35 trains and 15 buses (but no planes)

35 trains and 15 buses (but no planes)

Or 35 trains, 15 buses, 4 cars, 2 boats and a tram, to be exact.

That was the sum total of engine power for our flight-free return trip from Bristol, UK to Paralimni, Cyprus. And yes, that is pretty much the direct route. Cutting a backslash from North West to South East Europe. Six days in each direction and over 5,500 miles covered.

And overall, it turned out… alright. It mostly worked. Although of course there was good, bad, and very, very ugly…

There was plenty of time for reading. Like on the longest single leg, a 19-hour train trundle from Bucharest to Vienna. Or the interminable border crossing between Bulgaria and Turkey. God save the e-book!

There were sunsets, sunrises and jawdropping scenery. Budapest Keleti station. Transylvania. The glorious 2.5 hours each way winding through southern Turkey’s Taurus mountains by bus.

Beautiful Budapest Keleti station

There were awful times. Finding out you suddenly need to be somewhere 12 hours earlier than expected, mid-journey. A bus driver falling asleep at the wheel at 4 in the morning. The two-carriage, tin box train with windows that didn’t open, rolling sedately through the Romanian countryside for six hours whilst an angry sun cooked us all alive.

There was incredible food. Thank you Café Van Gogh and BioFresh in Bucharest. Parsifal in Istanbul. Veganka in Ankara. Mariposa in Nuremburg. Deniz Kizi in Taşucu. Food For Thought in London (RIP).

There was comedy. Like the slow dawning of realisation across the face of a bus driver who, at a border crossing, understands he’s failed to collect our handed-in passports at the previous control office. Cue handbrake turn. Or the border policeman waking us on the sleeper train at 2am to check our passports, looking at my photo, then my dishevelled, bleary face and smirking at the discrepancy. Or bouncing around on an overnight rail replacement bus in Bulgaria, with 20 other people trying to sleep, whilst the driver kranks up the explosive volume on a DVD movie. A disaster movie. With car crashes in it.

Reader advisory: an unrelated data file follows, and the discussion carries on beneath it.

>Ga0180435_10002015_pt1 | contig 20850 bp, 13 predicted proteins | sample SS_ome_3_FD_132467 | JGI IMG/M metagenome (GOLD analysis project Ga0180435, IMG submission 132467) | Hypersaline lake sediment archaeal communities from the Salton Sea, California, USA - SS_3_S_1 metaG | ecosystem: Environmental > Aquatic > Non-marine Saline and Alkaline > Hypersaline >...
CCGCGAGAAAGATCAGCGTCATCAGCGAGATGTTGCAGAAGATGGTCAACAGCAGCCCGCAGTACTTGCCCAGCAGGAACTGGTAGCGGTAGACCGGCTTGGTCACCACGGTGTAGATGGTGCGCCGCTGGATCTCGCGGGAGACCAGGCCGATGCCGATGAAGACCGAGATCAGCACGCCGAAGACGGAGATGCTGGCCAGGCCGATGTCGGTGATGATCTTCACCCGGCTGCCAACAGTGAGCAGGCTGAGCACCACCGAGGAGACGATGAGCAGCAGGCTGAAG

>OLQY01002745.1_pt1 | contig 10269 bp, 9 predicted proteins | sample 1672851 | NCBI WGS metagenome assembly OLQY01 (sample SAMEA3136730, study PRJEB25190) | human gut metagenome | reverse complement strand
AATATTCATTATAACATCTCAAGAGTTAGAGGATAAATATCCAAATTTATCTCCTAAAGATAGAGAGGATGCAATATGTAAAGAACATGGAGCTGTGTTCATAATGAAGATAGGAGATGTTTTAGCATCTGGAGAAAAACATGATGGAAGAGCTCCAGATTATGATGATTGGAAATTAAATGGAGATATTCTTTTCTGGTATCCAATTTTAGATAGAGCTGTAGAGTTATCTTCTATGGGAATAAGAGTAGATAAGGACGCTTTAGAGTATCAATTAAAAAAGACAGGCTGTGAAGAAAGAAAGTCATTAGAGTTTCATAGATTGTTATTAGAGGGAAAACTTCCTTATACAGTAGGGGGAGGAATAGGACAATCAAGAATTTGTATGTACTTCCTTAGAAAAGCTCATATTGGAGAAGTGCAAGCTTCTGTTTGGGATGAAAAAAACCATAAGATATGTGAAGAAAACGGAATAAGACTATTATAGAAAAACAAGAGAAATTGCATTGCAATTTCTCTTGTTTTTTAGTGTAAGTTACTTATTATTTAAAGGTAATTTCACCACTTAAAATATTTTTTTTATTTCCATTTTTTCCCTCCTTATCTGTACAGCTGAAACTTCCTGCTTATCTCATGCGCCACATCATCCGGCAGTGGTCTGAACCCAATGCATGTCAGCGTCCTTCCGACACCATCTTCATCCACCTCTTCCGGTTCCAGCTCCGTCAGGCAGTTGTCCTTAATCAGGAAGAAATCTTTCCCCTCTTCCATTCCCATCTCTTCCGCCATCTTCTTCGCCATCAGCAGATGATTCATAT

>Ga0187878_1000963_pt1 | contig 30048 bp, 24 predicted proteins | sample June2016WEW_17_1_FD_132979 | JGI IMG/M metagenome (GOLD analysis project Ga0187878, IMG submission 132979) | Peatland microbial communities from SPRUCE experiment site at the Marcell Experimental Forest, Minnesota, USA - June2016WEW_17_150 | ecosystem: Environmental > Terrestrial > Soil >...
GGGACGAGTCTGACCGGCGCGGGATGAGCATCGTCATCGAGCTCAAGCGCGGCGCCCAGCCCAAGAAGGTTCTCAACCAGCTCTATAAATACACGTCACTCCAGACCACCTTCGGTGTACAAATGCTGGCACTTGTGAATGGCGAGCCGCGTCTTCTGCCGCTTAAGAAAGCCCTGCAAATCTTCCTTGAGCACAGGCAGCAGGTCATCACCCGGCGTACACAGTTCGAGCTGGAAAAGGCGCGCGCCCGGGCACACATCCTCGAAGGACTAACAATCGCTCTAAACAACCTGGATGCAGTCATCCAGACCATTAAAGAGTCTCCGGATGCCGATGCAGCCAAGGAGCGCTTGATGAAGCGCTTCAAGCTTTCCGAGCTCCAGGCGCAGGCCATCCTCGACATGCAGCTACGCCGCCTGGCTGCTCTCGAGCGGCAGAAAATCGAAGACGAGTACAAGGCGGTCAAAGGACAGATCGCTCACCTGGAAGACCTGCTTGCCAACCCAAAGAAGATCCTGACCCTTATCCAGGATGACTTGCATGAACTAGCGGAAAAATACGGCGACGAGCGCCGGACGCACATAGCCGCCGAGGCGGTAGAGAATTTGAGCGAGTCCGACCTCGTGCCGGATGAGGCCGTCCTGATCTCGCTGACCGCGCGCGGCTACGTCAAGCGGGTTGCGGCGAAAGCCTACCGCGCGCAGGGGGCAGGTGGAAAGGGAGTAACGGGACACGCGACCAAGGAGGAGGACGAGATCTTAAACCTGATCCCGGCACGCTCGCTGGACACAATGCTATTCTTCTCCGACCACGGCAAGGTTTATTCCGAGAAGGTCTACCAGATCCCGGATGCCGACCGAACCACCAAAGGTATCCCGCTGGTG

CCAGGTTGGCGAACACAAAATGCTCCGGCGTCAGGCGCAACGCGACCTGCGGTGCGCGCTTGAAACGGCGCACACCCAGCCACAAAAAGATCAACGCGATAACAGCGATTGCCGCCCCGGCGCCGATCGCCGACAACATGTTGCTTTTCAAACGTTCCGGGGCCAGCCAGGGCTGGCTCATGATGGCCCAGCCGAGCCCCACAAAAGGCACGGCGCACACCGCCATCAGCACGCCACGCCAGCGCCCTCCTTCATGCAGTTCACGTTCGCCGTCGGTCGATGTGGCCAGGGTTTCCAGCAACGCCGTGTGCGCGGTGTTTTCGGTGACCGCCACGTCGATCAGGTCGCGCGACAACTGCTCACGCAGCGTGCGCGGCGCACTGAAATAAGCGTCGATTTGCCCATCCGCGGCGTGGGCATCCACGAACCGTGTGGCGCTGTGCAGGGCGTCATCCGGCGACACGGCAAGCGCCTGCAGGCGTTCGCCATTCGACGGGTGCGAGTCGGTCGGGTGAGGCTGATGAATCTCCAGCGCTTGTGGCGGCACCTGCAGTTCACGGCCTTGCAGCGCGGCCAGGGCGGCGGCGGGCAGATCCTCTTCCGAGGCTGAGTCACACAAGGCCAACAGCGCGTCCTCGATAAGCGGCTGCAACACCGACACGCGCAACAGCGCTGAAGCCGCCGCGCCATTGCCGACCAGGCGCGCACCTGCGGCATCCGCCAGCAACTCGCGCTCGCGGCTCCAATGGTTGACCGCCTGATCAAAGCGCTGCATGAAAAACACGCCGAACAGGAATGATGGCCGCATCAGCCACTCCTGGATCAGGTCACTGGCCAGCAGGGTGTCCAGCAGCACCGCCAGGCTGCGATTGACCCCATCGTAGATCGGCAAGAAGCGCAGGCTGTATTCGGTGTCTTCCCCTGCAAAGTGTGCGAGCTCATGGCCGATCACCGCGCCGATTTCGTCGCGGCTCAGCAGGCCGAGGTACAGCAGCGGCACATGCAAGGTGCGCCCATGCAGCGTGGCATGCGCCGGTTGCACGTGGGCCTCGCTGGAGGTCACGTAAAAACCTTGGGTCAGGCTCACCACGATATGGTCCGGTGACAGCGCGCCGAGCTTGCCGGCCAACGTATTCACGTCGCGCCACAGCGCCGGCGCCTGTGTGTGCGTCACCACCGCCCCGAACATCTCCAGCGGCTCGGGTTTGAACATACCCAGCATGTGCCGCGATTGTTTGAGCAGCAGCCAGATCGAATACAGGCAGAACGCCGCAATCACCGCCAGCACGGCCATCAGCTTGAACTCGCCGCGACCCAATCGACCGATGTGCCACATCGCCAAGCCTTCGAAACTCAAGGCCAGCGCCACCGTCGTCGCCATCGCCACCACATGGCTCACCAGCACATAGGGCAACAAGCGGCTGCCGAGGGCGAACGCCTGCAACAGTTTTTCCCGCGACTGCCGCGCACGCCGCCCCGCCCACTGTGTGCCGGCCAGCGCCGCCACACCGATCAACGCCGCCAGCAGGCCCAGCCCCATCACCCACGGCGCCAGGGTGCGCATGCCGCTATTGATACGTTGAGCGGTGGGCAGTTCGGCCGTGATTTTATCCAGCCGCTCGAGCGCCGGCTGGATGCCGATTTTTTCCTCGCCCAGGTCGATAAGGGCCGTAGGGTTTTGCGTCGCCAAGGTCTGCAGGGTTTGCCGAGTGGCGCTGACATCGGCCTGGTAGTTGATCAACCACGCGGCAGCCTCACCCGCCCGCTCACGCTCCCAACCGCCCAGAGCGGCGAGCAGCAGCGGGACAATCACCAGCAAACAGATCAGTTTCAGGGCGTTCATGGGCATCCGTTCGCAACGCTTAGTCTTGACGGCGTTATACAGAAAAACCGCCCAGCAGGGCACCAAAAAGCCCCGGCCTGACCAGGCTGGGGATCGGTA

There was even luxury. Business class service for just a few pennies extra on brand new Turkish trains. Much appreciated free hotel room upgrades. A complimentary overnight ship cabin. Obscene breakfast buffets.

And there was the kindness of so, so many strangers. The four separate passers-by who all stopped and worked together to help us find a hidden third floor restaurant in Ankara. The Romanian train attendant who wrote down translated instructions so we could buy a ticket at the next station. The lovely restauranteur who stayed open for two late-arriving, sweaty backpackers long after her closing time. The half dozen or more different folk who stopped us in the street simply to smile, look us in the eye and utter perhaps their only word of English: welcome.

None of this romance, none of it at all, could have happened if we’d just flown out and back. I’m glad we didn’t miss out.

RESEARCH QUESTION: What funny/terrible/lovely stories do you have from your slow travel experiences?

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